Following a two-day visit to conflict-ravaged South Sudan, where a quarter of a million children are severely malnourished and at imminent risk of death, the head of the United Nations children's agency has said only an end to hostilities can bring back hope and safety to the children and young people there.
“I have just spent two days in South Sudan where I saw first-hand how four years of a man-made conflict have left children sick, hungry and on the brink of death,” Henrietta H. Fore, the Executive Director of the UN Children's Fund (UNICEF), said Thursday in the capital, Juba, as she wrapped up her visit.
She said the impact of the relentless violence has been devastating. She recalled meeting a mother who had to walk for days to get treatment for her malnourished baby. Recounting another grim incident, Ms. Fore said she had spoken with a young boy who was forced to join an armed group at the age of 10.
At the same time, she said, she saw “signs of hope” emanating from the families experiencing the horror.
“UNICEF and other aid agencies are working on the ground in some of the most dangerous conditions to provide children and young people with their basic needs. This is no small feat,” she said, describing South Sudan “the most dangerous place in the world for humanitarians” as 28 aid workers were killed last year alone.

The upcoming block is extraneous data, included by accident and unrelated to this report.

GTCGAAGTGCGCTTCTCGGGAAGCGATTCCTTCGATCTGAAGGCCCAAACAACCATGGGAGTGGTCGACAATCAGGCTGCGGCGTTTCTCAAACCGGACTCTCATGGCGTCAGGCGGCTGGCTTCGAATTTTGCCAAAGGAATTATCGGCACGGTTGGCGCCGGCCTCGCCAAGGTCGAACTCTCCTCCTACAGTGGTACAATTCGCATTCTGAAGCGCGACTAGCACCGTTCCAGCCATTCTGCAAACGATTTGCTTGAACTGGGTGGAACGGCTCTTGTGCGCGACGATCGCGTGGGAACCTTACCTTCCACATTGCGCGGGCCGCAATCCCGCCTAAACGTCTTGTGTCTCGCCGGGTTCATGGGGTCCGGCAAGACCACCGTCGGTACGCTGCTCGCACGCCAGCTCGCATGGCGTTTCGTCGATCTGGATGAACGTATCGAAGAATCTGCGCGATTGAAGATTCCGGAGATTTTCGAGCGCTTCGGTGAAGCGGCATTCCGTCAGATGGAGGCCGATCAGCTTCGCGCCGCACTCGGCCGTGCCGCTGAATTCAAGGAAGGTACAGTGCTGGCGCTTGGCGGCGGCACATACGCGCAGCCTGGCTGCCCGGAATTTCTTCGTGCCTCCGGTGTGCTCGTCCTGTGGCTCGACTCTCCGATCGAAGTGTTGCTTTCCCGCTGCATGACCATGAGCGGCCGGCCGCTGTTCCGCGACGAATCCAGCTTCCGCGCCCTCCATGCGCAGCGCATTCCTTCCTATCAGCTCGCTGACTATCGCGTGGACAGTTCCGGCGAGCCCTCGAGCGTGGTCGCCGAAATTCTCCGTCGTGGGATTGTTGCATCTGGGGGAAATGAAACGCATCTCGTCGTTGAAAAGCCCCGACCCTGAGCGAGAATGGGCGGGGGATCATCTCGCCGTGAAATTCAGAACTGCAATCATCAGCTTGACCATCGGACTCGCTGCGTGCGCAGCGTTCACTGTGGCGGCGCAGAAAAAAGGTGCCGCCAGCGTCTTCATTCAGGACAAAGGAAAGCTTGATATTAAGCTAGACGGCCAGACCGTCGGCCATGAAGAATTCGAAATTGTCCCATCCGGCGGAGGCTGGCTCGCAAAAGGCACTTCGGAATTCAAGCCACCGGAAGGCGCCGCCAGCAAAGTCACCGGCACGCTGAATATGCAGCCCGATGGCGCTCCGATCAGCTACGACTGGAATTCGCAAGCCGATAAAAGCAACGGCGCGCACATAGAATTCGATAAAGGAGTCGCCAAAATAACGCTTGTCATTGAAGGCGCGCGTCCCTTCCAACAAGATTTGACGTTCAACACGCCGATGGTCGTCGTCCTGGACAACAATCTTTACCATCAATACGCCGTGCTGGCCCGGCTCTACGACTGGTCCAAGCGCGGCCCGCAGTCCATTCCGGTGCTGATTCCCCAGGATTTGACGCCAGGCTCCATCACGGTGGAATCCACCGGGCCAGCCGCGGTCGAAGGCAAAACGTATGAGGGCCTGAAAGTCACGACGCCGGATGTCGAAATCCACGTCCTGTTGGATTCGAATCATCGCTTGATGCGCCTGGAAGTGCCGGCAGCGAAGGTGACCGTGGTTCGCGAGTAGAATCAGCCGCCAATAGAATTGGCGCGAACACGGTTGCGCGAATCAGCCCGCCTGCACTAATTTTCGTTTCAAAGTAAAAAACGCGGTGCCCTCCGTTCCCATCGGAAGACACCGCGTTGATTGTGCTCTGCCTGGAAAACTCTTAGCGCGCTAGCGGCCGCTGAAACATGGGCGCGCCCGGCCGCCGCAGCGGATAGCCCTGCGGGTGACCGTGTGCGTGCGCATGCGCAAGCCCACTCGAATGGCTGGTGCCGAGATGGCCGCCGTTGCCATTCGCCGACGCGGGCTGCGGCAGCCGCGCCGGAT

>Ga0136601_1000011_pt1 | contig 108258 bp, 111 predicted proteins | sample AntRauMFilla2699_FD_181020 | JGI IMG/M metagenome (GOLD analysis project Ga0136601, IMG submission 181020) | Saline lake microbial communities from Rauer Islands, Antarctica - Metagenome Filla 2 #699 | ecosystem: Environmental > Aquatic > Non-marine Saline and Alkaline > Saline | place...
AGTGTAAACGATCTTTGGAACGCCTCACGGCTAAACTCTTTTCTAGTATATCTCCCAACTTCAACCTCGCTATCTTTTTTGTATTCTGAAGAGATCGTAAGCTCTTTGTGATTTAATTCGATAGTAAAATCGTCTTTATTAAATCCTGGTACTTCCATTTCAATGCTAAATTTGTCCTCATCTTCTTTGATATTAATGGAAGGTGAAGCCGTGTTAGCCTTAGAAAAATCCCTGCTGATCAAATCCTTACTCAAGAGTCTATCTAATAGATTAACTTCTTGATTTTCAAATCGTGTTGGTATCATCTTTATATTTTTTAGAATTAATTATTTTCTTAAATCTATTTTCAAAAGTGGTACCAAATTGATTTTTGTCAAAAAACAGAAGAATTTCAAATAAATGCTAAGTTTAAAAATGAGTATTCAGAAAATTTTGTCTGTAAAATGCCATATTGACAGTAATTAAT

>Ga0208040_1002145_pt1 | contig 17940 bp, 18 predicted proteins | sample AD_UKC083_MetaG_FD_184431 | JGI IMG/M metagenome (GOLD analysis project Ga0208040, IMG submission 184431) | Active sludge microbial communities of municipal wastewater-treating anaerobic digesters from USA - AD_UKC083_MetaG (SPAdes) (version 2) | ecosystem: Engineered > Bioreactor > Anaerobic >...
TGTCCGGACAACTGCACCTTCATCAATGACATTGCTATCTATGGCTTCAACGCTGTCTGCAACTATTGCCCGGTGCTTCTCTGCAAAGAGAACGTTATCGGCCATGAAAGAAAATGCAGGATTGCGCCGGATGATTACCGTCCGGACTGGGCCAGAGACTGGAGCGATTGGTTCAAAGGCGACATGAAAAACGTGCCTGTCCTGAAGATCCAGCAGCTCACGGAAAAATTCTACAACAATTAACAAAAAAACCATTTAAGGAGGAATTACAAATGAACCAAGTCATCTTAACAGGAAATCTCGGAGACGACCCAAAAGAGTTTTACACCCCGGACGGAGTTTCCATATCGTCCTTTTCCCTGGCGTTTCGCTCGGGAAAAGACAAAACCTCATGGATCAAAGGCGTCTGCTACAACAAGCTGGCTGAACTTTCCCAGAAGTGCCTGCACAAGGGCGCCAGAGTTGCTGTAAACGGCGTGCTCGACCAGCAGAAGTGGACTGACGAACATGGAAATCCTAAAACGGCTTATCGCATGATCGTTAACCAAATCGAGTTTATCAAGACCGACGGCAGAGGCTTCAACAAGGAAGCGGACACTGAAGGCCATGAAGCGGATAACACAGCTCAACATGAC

Forces loyal to President Salva Kiir and his former Vice-President Rieck Machar, have been battling for the past five years, turning what began in 2013 as a political rivalry into all out conflict that, according to the UN relief wing, has left some seven million people in need of assistance and protection, and forced more than two million to flee to neighbouring countries.
Ms. Fore noted that the fighting shows no sign of abating and the humanitarian needs are massive: 2.4 million children have been forced to flee their homes. More than a quarter of a million children are severely malnourished and at imminent risk of death. Over 19,000 children have been recruited into the conflict. At least one in three schools has been damaged, destroyed, occupied or closed. More than 1,200 cases of sexual violence against children have been documented.
“The numbers go on and on. Together they equal an entire generation of young people denied the opportunities they so desperately need to contribute to building their society,” she said.
As the dry season approaches, the needs – and threats – will only continue to grow.
“Only an end to hostilities can bring back hope and safety to the children and young people of South Sudan. Until then, we need unconditional, sustainable access from parties to the conflict and more resources from donors,” she said. “Without these, the lives and futures of millions of children in South Sudan will continue to hang in the balance.”